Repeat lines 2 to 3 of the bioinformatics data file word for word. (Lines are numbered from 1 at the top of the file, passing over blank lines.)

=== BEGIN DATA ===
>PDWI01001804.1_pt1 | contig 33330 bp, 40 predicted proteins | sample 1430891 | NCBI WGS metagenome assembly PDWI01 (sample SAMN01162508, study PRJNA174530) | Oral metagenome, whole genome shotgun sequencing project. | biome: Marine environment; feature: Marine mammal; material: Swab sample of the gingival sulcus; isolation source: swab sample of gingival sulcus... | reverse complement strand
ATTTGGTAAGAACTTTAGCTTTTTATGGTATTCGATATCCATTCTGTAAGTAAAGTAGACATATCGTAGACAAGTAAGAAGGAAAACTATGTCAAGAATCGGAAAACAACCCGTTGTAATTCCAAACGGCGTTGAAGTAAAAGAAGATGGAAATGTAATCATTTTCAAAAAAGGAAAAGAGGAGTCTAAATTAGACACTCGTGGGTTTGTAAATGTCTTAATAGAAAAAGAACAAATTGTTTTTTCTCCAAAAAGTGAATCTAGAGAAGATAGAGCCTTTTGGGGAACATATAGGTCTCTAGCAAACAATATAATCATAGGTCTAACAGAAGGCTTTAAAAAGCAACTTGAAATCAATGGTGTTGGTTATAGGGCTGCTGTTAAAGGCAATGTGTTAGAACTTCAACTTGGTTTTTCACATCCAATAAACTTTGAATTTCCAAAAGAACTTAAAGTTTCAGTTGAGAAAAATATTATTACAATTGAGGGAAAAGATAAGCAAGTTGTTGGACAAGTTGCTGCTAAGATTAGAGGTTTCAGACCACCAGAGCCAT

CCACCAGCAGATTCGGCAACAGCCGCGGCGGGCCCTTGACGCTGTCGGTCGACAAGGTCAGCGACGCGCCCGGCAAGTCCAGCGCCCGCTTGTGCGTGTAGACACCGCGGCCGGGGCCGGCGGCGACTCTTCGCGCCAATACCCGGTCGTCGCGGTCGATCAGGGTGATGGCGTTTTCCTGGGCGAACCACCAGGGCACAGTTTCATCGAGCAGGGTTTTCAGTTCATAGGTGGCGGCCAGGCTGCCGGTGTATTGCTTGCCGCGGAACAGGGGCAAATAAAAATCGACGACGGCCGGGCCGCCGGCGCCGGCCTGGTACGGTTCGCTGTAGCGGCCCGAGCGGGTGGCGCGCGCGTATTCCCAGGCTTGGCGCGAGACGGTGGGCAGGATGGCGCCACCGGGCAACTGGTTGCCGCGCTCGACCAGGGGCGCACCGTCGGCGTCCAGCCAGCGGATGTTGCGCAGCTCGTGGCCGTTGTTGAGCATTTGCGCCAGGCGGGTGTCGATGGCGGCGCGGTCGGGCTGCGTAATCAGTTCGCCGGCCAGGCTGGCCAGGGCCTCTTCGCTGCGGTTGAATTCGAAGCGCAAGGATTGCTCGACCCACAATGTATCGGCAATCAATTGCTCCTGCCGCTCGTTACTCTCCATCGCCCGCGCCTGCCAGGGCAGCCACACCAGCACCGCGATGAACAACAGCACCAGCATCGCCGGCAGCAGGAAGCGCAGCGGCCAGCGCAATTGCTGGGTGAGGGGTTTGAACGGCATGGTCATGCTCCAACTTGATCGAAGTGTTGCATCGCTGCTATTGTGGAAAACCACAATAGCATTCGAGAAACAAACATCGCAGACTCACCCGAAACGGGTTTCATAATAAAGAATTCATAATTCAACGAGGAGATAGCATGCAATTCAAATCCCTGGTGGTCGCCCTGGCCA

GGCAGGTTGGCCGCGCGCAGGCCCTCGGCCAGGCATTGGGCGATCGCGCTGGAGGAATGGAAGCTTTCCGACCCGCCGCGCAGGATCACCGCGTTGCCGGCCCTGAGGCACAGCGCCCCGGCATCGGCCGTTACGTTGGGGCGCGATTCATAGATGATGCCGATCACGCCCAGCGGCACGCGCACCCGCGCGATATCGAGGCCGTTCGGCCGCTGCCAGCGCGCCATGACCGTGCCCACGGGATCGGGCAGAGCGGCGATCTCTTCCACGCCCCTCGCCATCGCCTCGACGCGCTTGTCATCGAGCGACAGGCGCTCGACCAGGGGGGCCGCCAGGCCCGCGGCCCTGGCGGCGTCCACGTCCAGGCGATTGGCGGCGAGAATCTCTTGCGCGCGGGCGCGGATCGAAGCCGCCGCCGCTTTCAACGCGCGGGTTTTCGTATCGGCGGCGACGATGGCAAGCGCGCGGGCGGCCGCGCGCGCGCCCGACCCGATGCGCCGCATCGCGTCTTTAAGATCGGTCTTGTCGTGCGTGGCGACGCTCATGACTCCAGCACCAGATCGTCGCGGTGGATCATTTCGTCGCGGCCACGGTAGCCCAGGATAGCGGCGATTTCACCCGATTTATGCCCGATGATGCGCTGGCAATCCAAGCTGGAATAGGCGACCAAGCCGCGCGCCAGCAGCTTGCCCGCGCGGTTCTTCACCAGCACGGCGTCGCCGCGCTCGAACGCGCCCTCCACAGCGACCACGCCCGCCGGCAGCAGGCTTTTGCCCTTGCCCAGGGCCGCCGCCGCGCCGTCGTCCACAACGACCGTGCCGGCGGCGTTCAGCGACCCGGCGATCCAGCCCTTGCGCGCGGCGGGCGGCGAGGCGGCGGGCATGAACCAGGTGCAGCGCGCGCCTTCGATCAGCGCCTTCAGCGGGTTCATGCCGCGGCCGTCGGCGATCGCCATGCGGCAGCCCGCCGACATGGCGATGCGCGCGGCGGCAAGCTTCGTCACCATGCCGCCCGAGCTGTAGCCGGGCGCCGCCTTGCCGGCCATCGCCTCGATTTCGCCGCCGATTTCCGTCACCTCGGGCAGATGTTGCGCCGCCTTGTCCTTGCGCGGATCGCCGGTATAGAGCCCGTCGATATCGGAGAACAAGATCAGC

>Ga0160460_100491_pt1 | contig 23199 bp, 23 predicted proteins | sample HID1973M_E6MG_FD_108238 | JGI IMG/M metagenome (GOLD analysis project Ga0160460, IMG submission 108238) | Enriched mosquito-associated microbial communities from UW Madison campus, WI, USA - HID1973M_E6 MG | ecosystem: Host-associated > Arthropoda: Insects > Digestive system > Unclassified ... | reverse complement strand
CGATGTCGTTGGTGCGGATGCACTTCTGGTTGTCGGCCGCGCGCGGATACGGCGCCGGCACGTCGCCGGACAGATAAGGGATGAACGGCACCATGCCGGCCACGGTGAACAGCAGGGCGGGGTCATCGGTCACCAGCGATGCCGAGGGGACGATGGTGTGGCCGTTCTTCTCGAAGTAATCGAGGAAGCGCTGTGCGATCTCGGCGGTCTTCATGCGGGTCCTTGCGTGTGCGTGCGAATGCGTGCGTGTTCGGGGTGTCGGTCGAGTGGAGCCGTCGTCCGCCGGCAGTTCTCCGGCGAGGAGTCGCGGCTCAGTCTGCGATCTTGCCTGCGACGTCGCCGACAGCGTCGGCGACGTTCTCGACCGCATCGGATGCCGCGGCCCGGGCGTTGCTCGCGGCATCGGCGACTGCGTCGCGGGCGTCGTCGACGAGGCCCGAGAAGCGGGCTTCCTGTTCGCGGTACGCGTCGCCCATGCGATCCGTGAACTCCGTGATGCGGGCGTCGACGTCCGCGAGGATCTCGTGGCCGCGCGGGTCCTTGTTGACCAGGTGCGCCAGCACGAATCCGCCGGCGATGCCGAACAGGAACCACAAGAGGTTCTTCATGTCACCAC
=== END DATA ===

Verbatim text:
ATTTGGTAAGAACTTTAGCTTTTTATGGTATTCGATATCCATTCTGTAAGTAAAGTAGACATATCGTAGACAAGTAAGAAGGAAAACTATGTCAAGAATCGGAAAACAACCCGTTGTAATTCCAAACGGCGTTGAAGTAAAAGAAGATGGAAATGTAATCATTTTCAAAAAAGGAAAAGAGGAGTCTAAATTAGACACTCGTGGGTTTGTAAATGTCTTAATAGAAAAAGAACAAATTGTTTTTTCTCCAAAAAGTGAATCTAGAGAAGATAGAGCCTTTTGGGGAACATATAGGTCTCTAGCAAACAATATAATCATAGGTCTAACAGAAGGCTTTAAAAAGCAACTTGAAATCAATGGTGTTGGTTATAGGGCTGCTGTTAAAGGCAATGTGTTAGAACTTCAACTTGGTTTTTCACATCCAATAAACTTTGAATTTCCAAAAGAACTTAAAGTTTCAGTTGAGAAAAATATTATTACAATTGAGGGAAAAGATAAGCAAGTTGTTGGACAAGTTGCTGCTAAGATTAGAGGTTTCAGACCACCAGAGCCAT

CCACCAGCAGATTCGGCAACAGCCGCGGCGGGCCCTTGACGCTGTCGGTCGACAAGGTCAGCGACGCGCCCGGCAAGTCCAGCGCCCGCTTGTGCGTGTAGACACCGCGGCCGGGGCCGGCGGCGACTCTTCGCGCCAATACCCGGTCGTCGCGGTCGATCAGGGTGATGGCGTTTTCCTGGGCGAACCACCAGGGCACAGTTTCATCGAGCAGGGTTTTCAGTTCATAGGTGGCGGCCAGGCTGCCGGTGTATTGCTTGCCGCGGAACAGGGGCAAATAAAAATCGACGACGGCCGGGCCGCCGGCGCCGGCCTGGTACGGTTCGCTGTAGCGGCCCGAGCGGGTGGCGCGCGCGTATTCCCAGGCTTGGCGCGAGACGGTGGGCAGGATGGCGCCACCGGGCAACTGGTTGCCGCGCTCGACCAGGGGCGCACCGTCGGCGTCCAGCCAGCGGATGTTGCGCAGCTCGTGGCCGTTGTTGAGCATTTGCGCCAGGCGGGTGTCGATGGCGGCGCGGTCGGGCTGCGTAATCAGTTCGCCGGCCAGGCTGGCCAGGGCCTCTTCGCTGCGGTTGAATTCGAAGCGCAAGGATTGCTCGACCCACAATGTATCGGCAATCAATTGCTCCTGCCGCTCGTTACTCTCCATCGCCCGCGCCTGCCAGGGCAGCCACACCAGCACCGCGATGAACAACAGCACCAGCATCGCCGGCAGCAGGAAGCGCAGCGGCCAGCGCAATTGCTGGGTGAGGGGTTTGAACGGCATGGTCATGCTCCAACTTGATCGAAGTGTTGCATCGCTGCTATTGTGGAAAACCACAATAGCATTCGAGAAACAAACATCGCAGACTCACCCGAAACGGGTTTCATAATAAAGAATTCATAATTCAACGAGGAGATAGCATGCAATTCAAATCCCTGGTGGTCGCCCTGGCCA